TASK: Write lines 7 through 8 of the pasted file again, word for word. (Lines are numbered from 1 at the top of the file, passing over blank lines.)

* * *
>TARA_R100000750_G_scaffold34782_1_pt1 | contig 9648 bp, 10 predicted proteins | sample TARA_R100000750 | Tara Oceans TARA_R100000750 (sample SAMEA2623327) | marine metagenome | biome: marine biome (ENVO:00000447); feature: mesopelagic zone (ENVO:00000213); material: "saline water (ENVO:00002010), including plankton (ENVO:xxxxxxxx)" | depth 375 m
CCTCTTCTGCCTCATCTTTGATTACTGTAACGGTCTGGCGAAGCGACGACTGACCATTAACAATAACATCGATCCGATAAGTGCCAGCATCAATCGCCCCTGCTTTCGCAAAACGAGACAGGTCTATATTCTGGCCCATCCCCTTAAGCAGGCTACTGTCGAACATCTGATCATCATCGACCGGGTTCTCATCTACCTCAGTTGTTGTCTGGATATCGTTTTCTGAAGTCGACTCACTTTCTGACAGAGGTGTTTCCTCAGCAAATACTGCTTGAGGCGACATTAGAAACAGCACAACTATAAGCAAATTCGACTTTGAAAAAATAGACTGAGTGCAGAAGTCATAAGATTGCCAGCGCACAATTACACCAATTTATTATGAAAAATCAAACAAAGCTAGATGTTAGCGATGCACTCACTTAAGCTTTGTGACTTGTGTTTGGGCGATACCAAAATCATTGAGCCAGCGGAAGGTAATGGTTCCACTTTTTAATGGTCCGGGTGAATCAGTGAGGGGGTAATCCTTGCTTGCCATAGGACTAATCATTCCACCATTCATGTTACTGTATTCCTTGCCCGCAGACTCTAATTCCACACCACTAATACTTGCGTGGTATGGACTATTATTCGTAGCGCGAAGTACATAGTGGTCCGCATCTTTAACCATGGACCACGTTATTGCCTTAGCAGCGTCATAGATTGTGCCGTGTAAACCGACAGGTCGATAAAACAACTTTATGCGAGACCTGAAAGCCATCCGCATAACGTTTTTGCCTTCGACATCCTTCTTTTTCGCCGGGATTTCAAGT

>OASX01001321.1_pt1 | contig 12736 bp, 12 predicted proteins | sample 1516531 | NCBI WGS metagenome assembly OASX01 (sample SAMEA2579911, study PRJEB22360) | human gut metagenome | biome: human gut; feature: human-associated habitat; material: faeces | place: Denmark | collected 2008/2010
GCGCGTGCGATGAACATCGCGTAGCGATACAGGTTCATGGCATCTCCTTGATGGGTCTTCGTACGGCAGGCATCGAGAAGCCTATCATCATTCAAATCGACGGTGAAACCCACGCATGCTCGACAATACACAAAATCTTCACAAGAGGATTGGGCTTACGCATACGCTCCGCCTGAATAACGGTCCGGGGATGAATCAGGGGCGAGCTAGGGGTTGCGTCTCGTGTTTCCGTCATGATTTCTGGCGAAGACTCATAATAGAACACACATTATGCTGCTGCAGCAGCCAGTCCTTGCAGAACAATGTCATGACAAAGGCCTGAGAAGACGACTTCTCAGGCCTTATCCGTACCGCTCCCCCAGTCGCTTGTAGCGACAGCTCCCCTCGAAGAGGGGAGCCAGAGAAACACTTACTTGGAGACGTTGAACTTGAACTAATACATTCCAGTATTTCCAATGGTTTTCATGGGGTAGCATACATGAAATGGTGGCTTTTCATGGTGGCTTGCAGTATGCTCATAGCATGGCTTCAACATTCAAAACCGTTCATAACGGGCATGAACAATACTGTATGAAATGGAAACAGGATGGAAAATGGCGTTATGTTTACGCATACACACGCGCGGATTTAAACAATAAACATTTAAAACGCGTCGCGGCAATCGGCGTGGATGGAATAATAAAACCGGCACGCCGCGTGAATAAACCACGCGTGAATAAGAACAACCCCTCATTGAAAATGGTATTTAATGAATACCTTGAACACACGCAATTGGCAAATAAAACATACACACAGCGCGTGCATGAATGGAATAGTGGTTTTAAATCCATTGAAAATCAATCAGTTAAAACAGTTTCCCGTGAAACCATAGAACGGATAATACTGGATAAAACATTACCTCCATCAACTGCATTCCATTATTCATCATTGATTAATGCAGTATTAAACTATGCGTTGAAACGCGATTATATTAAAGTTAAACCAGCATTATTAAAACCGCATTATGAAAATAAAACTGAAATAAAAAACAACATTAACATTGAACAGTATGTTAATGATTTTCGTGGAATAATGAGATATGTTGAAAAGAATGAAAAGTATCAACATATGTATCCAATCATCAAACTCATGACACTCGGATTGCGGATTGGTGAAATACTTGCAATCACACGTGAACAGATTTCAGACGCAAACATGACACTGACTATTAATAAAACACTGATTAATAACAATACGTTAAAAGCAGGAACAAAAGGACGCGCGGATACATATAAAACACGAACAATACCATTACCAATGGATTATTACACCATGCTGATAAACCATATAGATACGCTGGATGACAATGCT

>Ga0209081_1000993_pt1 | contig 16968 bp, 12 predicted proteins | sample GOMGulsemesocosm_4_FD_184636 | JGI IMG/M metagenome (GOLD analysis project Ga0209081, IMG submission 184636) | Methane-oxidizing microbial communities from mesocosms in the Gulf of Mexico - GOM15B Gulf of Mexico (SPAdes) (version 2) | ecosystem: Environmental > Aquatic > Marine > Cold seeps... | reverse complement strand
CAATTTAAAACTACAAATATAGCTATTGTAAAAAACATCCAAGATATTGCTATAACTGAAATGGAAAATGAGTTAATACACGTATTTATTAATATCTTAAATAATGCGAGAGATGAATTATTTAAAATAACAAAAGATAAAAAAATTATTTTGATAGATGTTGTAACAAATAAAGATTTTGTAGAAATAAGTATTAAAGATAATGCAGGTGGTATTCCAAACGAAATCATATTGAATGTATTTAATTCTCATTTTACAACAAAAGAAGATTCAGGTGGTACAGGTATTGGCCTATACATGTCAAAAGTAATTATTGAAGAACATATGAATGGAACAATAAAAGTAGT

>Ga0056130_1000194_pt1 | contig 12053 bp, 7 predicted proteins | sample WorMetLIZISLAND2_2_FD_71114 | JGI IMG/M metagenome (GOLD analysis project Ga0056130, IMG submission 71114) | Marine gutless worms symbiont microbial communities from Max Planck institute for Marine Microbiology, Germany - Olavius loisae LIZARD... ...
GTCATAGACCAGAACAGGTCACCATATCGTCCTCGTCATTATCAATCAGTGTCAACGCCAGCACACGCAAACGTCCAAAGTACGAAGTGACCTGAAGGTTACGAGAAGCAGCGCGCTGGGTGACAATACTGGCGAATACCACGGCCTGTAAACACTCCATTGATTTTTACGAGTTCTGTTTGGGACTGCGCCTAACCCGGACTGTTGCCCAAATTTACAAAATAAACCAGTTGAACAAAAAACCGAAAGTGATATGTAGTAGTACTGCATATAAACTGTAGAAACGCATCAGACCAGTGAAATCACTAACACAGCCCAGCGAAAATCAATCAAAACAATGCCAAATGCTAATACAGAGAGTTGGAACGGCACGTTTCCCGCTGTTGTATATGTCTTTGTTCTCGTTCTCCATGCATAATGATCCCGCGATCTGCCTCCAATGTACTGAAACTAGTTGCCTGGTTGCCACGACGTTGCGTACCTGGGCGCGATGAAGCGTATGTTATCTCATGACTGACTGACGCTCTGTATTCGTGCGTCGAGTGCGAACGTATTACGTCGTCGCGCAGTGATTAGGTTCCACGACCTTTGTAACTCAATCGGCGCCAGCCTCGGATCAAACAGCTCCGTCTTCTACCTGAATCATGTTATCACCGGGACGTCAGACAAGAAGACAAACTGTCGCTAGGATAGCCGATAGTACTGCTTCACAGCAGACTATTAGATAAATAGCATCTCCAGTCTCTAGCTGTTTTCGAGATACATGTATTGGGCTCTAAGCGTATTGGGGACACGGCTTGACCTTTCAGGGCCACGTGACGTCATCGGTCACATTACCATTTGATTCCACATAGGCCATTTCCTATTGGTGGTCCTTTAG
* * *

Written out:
>Ga0056130_1000194_pt1 | contig 12053 bp, 7 predicted proteins | sample WorMetLIZISLAND2_2_FD_71114 | JGI IMG/M metagenome (GOLD analysis project Ga0056130, IMG submission 71114) | Marine gutless worms symbiont microbial communities from Max Planck institute for Marine Microbiology, Germany - Olavius loisae LIZARD... ...
GTCATAGACCAGAACAGGTCACCATATCGTCCTCGTCATTATCAATCAGTGTCAACGCCAGCACACGCAAACGTCCAAAGTACGAAGTGACCTGAAGGTTACGAGAAGCAGCGCGCTGGGTGACAATACTGGCGAATACCACGGCCTGTAAACACTCCATTGATTTTTACGAGTTCTGTTTGGGACTGCGCCTAACCCGGACTGTTGCCCAAATTTACAAAATAAACCAGTTGAACAAAAAACCGAAAGTGATATGTAGTAGTACTGCATATAAACTGTAGAAACGCATCAGACCAGTGAAATCACTAACACAGCCCAGCGAAAATCAATCAAAACAATGCCAAATGCTAATACAGAGAGTTGGAACGGCACGTTTCCCGCTGTTGTATATGTCTTTGTTCTCGTTCTCCATGCATAATGATCCCGCGATCTGCCTCCAATGTACTGAAACTAGTTGCCTGGTTGCCACGACGTTGCGTACCTGGGCGCGATGAAGCGTATGTTATCTCATGACTGACTGACGCTCTGTATTCGTGCGTCGAGTGCGAACGTATTACGTCGTCGCGCAGTGATTAGGTTCCACGACCTTTGTAACTCAATCGGCGCCAGCCTCGGATCAAACAGCTCCGTCTTCTACCTGAATCATGTTATCACCGGGACGTCAGACAAGAAGACAAACTGTCGCTAGGATAGCCGATAGTACTGCTTCACAGCAGACTATTAGATAAATAGCATCTCCAGTCTCTAGCTGTTTTCGAGATACATGTATTGGGCTCTAAGCGTATTGGGGACACGGCTTGACCTTTCAGGGCCACGTGACGTCATCGGTCACATTACCATTTGATTCCACATAGGCCATTTCCTATTGGTGGTCCTTTAG